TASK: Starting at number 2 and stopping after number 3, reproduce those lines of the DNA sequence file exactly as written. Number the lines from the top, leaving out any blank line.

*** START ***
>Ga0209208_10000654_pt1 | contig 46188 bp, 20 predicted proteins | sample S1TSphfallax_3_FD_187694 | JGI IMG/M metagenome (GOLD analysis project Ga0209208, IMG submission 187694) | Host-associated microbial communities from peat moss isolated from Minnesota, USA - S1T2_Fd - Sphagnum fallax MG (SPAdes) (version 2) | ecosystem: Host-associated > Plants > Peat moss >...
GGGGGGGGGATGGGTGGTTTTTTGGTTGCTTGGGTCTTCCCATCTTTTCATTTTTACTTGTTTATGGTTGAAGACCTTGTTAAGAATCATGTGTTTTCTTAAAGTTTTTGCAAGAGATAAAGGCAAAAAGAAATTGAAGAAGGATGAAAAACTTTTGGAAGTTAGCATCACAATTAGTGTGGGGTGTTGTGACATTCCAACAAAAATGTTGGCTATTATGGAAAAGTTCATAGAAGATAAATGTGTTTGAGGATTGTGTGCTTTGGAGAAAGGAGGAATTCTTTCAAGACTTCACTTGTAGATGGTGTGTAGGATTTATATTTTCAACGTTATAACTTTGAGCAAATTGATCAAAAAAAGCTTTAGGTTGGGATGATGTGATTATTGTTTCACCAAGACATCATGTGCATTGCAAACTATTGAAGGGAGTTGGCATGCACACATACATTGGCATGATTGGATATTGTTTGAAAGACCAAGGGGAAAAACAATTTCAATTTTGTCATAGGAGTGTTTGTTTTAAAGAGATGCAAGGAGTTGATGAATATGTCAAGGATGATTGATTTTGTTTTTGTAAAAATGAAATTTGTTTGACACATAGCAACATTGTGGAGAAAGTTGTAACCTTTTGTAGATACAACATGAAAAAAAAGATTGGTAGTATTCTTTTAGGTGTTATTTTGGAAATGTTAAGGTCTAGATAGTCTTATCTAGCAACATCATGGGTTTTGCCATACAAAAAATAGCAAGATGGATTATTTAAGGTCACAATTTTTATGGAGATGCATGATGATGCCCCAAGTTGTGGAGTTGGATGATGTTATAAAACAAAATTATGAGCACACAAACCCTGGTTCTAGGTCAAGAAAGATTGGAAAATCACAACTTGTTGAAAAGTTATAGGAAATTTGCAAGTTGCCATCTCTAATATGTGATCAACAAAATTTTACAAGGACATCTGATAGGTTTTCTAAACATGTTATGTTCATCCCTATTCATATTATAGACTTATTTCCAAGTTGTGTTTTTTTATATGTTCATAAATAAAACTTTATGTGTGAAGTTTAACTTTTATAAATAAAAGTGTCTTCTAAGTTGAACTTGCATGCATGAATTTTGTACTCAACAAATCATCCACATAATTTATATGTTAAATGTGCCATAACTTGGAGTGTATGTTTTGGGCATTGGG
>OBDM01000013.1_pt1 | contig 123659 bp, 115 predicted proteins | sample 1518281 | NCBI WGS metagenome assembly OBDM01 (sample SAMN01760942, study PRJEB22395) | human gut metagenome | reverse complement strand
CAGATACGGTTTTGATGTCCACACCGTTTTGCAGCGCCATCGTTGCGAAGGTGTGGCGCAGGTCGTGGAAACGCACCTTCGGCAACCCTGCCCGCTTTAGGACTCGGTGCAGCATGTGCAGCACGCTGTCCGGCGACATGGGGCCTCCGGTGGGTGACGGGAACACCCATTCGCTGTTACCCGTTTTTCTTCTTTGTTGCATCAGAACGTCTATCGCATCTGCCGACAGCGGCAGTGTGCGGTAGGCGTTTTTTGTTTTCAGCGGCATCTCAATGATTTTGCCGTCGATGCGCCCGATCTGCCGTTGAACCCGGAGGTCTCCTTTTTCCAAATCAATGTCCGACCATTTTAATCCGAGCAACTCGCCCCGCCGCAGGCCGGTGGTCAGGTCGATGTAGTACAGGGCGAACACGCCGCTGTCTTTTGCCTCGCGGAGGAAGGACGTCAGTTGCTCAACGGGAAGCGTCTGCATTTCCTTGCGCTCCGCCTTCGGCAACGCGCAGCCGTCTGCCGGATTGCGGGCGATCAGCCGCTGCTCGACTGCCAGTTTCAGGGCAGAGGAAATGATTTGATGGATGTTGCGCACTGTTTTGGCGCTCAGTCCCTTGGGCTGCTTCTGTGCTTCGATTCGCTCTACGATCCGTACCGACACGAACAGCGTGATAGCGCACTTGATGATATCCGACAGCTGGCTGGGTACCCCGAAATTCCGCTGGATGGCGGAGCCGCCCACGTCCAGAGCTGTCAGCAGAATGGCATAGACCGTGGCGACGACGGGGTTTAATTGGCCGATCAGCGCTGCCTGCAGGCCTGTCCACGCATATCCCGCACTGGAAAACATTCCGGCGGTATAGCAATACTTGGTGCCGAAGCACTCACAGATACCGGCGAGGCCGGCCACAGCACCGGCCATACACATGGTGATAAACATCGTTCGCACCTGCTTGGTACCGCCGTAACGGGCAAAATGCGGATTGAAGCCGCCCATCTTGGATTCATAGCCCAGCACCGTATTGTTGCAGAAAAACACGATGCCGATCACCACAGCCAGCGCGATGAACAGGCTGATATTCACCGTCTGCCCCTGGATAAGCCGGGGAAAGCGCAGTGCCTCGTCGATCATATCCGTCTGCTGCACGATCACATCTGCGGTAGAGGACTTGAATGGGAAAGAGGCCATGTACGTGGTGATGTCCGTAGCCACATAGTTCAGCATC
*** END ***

GGGGGGGGGATGGGTGGTTTTTTGGTTGCTTGGGTCTTCCCATCTTTTCATTTTTACTTGTTTATGGTTGAAGACCTTGTTAAGAATCATGTGTTTTCTTAAAGTTTTTGCAAGAGATAAAGGCAAAAAGAAATTGAAGAAGGATGAAAAACTTTTGGAAGTTAGCATCACAATTAGTGTGGGGTGTTGTGACATTCCAACAAAAATGTTGGCTATTATGGAAAAGTTCATAGAAGATAAATGTGTTTGAGGATTGTGTGCTTTGGAGAAAGGAGGAATTCTTTCAAGACTTCACTTGTAGATGGTGTGTAGGATTTATATTTTCAACGTTATAACTTTGAGCAAATTGATCAAAAAAAGCTTTAGGTTGGGATGATGTGATTATTGTTTCACCAAGACATCATGTGCATTGCAAACTATTGAAGGGAGTTGGCATGCACACATACATTGGCATGATTGGATATTGTTTGAAAGACCAAGGGGAAAAACAATTTCAATTTTGTCATAGGAGTGTTTGTTTTAAAGAGATGCAAGGAGTTGATGAATATGTCAAGGATGATTGATTTTGTTTTTGTAAAAATGAAATTTGTTTGACACATAGCAACATTGTGGAGAAAGTTGTAACCTTTTGTAGATACAACATGAAAAAAAAGATTGGTAGTATTCTTTTAGGTGTTATTTTGGAAATGTTAAGGTCTAGATAGTCTTATCTAGCAACATCATGGGTTTTGCCATACAAAAAATAGCAAGATGGATTATTTAAGGTCACAATTTTTATGGAGATGCATGATGATGCCCCAAGTTGTGGAGTTGGATGATGTTATAAAACAAAATTATGAGCACACAAACCCTGGTTCTAGGTCAAGAAAGATTGGAAAATCACAACTTGTTGAAAAGTTATAGGAAATTTGCAAGTTGCCATCTCTAATATGTGATCAACAAAATTTTACAAGGACATCTGATAGGTTTTCTAAACATGTTATGTTCATCCCTATTCATATTATAGACTTATTTCCAAGTTGTGTTTTTTTATATGTTCATAAATAAAACTTTATGTGTGAAGTTTAACTTTTATAAATAAAAGTGTCTTCTAAGTTGAACTTGCATGCATGAATTTTGTACTCAACAAATCATCCACATAATTTATATGTTAAATGTGCCATAACTTGGAGTGTATGTTTTGGGCATTGGG
>OBDM01000013.1_pt1 | contig 123659 bp, 115 predicted proteins | sample 1518281 | NCBI WGS metagenome assembly OBDM01 (sample SAMN01760942, study PRJEB22395) | human gut metagenome | reverse complement strand